30 per cent girls meet strangers they chat up online
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One in three teenage girls actually end up meeting strangers that they chat up online without confirming their identity, an American study claims.
The study highlights the risk that teen girls face when they go online heightened for those who have been victims of abuse or neglect.
It shows that 30 per cent of teenagers reported having offline meetings with people they have met on the Internet and whose identity had not been fully confirmed prior to the meeting.
"These meetings may have been benign, but for an adolescent girl to do it is dangerous," said Jennie Noll, a psychologist at Cincinnati Children's Hospital Medical Center and the study's lead author.
Moreover, abused or neglected teenage girls were more likely to present themselves online in a sexually provocative way than other teenage girls.
Research shows that high-risk, online profiles are more likely to lead to offline meetings, according to Noll.
"If someone is looking for a vulnerable teen to start an online sexual discourse, they will more likely target someone who presents herself provocatively.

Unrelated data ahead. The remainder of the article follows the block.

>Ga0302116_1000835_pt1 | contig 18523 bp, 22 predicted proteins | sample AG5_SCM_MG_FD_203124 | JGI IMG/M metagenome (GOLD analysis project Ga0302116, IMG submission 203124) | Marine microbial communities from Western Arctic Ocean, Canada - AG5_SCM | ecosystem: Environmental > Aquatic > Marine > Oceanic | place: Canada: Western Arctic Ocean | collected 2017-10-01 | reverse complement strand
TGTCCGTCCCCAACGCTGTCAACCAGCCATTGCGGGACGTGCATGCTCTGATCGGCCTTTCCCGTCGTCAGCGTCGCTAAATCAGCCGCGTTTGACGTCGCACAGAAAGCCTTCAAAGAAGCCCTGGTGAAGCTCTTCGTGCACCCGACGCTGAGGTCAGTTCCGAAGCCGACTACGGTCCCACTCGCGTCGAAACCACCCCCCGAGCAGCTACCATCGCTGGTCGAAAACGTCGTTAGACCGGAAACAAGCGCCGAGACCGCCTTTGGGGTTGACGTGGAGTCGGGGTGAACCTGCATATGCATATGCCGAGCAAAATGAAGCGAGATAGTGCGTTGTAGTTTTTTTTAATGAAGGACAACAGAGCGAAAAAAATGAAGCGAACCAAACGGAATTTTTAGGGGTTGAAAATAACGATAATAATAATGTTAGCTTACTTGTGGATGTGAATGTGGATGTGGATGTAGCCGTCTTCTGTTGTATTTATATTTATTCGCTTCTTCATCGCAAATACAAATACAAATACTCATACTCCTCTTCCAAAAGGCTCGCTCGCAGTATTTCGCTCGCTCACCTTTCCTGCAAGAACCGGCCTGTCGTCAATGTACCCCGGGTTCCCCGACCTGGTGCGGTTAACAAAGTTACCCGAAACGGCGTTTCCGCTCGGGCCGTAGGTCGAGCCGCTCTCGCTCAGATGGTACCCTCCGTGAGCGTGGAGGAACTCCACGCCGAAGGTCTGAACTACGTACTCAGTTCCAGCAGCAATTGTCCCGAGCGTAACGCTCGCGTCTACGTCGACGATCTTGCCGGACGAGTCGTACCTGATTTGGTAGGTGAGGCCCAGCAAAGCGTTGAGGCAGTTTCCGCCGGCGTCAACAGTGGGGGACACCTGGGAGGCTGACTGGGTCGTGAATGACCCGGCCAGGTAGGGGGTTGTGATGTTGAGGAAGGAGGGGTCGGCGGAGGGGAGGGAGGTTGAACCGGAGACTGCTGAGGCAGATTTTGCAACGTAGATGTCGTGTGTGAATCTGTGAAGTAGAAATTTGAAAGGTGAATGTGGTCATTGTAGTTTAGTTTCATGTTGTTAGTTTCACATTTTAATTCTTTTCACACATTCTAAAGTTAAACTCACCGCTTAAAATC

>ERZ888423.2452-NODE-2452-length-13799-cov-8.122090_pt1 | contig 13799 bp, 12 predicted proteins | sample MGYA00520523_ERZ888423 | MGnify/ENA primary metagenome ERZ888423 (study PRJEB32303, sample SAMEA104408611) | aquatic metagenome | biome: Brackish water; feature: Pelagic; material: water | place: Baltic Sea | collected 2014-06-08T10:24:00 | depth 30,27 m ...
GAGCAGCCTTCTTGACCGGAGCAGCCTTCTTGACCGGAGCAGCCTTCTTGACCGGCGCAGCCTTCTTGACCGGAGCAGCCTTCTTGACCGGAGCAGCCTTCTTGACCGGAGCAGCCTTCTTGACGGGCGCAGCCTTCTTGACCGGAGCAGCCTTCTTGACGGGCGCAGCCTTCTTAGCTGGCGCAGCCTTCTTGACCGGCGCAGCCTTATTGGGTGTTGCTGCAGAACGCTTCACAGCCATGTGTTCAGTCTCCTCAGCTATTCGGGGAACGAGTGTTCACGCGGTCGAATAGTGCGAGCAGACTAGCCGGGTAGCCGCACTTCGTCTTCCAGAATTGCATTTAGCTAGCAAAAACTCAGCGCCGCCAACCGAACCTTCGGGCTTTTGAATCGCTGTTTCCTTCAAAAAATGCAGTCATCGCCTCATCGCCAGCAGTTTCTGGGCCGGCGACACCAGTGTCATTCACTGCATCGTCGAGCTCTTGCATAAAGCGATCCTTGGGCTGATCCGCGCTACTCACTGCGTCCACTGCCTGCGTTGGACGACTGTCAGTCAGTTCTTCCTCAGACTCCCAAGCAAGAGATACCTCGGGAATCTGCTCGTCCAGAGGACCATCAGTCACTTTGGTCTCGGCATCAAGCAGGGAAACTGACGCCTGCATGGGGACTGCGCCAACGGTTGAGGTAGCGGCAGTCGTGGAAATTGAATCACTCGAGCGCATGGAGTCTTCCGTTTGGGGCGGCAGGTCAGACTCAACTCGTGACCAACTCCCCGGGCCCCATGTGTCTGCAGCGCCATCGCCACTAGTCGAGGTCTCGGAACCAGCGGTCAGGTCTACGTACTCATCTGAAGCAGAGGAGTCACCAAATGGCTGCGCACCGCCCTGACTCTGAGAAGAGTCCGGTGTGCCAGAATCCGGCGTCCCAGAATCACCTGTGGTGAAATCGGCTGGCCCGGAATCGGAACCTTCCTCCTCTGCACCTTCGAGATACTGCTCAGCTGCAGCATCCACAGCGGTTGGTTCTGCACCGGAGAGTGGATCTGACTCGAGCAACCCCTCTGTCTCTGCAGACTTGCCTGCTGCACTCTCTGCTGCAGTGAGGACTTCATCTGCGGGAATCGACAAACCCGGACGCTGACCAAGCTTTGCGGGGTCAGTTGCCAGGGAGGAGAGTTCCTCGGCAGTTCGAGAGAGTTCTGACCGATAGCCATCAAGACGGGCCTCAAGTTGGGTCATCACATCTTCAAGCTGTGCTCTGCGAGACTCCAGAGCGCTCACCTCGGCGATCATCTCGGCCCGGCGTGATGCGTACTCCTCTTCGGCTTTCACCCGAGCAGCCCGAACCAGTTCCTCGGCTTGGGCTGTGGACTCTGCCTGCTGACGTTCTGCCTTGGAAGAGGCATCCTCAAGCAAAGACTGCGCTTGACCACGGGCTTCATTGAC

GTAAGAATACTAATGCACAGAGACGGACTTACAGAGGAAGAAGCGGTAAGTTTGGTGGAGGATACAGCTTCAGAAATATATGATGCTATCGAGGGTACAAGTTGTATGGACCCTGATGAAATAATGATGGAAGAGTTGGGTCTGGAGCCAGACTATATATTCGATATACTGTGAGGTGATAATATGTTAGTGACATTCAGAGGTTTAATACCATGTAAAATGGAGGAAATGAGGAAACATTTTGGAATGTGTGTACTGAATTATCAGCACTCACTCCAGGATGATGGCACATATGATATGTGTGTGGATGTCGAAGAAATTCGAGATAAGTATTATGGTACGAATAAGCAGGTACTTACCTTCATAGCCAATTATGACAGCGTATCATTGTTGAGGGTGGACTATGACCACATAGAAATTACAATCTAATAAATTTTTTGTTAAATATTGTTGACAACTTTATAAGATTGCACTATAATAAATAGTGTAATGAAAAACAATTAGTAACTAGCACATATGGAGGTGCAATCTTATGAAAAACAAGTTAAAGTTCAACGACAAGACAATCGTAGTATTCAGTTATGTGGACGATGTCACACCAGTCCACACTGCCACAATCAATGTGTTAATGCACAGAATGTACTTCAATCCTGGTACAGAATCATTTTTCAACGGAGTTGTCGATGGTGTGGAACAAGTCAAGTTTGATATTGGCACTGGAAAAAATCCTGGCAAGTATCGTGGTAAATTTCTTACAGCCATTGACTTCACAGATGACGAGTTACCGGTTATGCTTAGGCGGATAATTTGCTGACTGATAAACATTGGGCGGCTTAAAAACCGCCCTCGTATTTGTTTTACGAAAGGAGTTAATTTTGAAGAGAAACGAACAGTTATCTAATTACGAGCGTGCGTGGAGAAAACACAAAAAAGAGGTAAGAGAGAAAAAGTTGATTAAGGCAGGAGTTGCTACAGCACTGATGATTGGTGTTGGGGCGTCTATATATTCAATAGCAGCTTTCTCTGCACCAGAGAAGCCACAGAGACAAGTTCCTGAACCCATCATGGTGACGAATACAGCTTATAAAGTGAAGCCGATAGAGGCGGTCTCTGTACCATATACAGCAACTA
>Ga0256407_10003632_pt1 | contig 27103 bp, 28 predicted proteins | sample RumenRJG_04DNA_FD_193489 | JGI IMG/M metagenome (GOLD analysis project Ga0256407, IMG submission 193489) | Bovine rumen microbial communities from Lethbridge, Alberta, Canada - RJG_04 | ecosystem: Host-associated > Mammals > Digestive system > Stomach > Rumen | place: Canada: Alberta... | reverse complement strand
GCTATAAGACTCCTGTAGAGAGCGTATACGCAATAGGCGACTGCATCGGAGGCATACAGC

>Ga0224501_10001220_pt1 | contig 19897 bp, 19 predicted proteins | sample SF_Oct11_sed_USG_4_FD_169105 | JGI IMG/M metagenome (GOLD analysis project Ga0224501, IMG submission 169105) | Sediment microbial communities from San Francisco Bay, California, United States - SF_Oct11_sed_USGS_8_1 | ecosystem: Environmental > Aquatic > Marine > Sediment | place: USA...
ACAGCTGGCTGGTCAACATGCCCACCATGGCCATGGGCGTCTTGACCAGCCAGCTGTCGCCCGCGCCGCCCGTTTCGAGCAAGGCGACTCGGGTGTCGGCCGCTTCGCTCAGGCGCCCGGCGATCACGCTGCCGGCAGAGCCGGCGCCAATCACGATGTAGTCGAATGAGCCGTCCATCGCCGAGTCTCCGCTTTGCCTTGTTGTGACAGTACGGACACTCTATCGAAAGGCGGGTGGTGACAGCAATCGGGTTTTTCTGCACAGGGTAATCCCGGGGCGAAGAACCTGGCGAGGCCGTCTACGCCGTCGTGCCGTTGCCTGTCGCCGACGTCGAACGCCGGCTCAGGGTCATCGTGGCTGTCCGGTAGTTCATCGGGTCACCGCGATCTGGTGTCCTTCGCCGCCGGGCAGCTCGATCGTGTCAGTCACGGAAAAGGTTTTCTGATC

"Maltreatment poses a unique risk for online behaviour that may set the stage for harm," she said in a statement Noll and her colleagues studied 251 adolescent girls between the ages of 14 and 17. About half were victims of abuse or neglect.
If families installed Internet filtering software at home, it made no difference in the association between maltreatment and high-risk Internet behaviours, said Noll.
These behaviours included intentionally seeking adult content, provocative self-presentations on social networking sites and receiving sexual advances online.
On the other hand, "high quality parenting" and parental monitoring helped reduce the association between adolescent risk factors and these online behaviours, she said.
The study was published in the journal 'Pediatrics'.
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